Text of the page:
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Unpreventable Employee Misconduct Defense A State OSHA Agency Seeks to Redefine It

By: Doug Ehlke

Doug Ehlke, a national board-certified civil trial lawyer, has for more than 20 years represented metalforming companies in OSHA litigation and in labor-union elections. His law practice emphasizes labor law, personal injury, product liability, probate, estate planning and environmental and employment discrimination law. Ehlke Law Offices 28840 11th Avenue South Federal , WA 98003-3705 Phone: 253/839-5555 Fax: 253/874-5475 E-mail: dehlke@ehlkelaw-offices.com

Sunday, November 01, 2009
 
On September 29, 2009, Washington State DOSH Division published an enforcement inspection guideline to instruct compliance officers how to document whether an employer meets the four elements of this OSHA-citation defense (work rules, training on those work rules, safety rule compliance self-monitoring procedure and effective enforcement discipline). Unfortunately, the new DOSH directive exceeds the statute, the case law and all practicality. This appears to be an attempt to discourage the defense, originally written into the DOSH law due to pressure from roofing associations and employers throughout the state. This pressure was due to the fact that DOSH continually refused to allow the affirmative defense or to even investigate it.

Here are the questions in DOSH’s new enforcement checklist:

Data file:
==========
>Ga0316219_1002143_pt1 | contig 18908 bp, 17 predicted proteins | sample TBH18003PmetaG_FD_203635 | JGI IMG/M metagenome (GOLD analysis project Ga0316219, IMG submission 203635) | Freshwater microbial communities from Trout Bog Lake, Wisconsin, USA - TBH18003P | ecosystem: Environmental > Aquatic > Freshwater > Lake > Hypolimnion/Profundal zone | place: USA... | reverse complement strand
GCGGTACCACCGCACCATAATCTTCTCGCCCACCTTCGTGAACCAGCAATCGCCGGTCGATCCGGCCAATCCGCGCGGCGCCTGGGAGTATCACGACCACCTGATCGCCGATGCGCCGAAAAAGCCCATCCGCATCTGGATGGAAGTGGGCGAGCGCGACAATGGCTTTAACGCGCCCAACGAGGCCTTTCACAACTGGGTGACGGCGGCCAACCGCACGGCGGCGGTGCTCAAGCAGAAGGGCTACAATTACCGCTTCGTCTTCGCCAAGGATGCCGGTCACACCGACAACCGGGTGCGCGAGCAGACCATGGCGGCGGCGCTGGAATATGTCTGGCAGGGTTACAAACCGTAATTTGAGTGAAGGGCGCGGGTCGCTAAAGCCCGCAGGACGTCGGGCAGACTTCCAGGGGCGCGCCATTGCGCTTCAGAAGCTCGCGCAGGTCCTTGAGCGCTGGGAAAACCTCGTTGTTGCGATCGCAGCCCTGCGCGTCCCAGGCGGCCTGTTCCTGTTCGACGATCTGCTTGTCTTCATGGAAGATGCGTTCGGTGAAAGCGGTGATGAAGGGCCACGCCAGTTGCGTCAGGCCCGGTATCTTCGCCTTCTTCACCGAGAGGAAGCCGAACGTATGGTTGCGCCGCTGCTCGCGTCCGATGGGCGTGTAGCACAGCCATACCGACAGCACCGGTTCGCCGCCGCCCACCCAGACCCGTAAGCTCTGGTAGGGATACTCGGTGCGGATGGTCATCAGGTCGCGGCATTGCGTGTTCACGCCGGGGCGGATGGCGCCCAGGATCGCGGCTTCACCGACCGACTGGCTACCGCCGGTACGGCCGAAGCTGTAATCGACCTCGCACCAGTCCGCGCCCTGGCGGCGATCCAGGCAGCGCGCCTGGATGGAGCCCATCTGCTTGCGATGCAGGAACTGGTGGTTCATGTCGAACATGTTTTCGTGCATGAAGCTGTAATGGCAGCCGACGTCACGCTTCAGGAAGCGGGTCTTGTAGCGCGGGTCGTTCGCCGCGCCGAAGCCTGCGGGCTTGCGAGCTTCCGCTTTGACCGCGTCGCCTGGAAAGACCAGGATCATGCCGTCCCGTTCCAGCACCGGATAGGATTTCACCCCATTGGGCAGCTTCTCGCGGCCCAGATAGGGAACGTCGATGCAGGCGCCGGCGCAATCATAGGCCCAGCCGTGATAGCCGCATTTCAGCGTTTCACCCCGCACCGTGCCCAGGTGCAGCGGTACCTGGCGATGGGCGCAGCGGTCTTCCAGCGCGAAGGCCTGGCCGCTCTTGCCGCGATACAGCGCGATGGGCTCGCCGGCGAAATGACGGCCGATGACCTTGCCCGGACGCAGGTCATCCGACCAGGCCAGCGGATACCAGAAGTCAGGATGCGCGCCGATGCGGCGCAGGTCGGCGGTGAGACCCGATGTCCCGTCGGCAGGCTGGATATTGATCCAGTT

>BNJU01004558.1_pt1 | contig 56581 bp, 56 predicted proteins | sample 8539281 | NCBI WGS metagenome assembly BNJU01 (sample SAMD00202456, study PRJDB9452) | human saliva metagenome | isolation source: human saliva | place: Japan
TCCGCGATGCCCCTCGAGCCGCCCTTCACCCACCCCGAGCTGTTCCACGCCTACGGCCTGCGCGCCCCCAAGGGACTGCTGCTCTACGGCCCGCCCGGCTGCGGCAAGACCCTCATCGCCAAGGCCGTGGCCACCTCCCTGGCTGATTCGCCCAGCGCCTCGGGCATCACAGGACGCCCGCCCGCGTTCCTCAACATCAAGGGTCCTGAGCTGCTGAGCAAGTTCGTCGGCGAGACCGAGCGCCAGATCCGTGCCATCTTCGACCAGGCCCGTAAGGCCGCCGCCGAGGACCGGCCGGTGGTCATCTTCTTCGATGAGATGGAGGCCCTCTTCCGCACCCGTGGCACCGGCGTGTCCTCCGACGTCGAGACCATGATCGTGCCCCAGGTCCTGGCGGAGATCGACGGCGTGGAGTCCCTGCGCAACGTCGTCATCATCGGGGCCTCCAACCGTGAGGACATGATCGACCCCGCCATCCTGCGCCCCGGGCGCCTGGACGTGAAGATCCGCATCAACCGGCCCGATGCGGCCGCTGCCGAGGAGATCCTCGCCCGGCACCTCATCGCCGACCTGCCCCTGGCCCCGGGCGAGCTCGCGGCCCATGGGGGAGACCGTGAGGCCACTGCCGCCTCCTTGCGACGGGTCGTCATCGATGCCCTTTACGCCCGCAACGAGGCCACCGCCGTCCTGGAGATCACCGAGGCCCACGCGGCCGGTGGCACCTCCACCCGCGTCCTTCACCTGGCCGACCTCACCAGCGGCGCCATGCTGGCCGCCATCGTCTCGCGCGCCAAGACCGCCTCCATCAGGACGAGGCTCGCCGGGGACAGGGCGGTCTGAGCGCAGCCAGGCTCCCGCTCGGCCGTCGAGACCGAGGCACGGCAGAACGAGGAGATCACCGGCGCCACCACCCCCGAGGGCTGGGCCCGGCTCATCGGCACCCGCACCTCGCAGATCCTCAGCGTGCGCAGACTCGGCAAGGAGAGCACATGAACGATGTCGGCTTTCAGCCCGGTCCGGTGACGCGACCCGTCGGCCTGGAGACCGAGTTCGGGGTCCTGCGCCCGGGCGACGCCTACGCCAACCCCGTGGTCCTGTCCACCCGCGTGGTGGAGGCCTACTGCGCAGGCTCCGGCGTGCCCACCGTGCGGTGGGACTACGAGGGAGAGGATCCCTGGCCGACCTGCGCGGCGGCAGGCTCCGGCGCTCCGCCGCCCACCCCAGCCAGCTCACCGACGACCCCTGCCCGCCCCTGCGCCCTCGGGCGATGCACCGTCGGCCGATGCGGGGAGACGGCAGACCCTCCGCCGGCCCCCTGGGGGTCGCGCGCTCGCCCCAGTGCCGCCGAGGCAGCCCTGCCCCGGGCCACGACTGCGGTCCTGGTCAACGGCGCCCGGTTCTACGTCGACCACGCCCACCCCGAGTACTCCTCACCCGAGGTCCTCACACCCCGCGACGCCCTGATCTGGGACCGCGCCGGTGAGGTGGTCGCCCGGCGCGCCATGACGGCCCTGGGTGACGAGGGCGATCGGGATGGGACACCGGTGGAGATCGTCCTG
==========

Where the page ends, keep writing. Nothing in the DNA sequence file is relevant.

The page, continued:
1) Does the employer have a written accident prevention program tailored to the business operations and hazards involved?

2) Does the written program describe the safety rules employees must follow to conduct work tasks?

3) Are there specific rules related to the hazard identified?

4) Does the employer follow and implement the policies and procedures contained within the written program?

5) Are employees aware of the written programs and familiar with the policy requirements?

6) Are other written programs required (e.g., lead, respirator, LOTO, haz com, etc.) and does the employer have them?

7) Does the employer have written procedures for identifying and evaluating hazards when new substances, processes, procedures or equipment are introduced into the workplace?

8) Are there written provisions for reporting and correcting hazards?

9) Are there procedures to identify, remove and replace defective equipment?

10) Have procedures been established for investigating safety-related incidents or accidents?

11) Do the written procedures identify how the employer will verify employee compliance with the safety and health rules for the workplace?

12) Does the employer have procedures established and implemented to identify and evaluate workplace hazards?

13) Does implementation of the hazard analysis procedures result in a comprehensive evaluation of the task involved and the necessary safety methods?

14) Has the employer conducted a hazard analysis of the work task involved?

15) Does the employer ensure that employees have the proper safety or health-related equipment and PPE necessary, prior to the work being performed?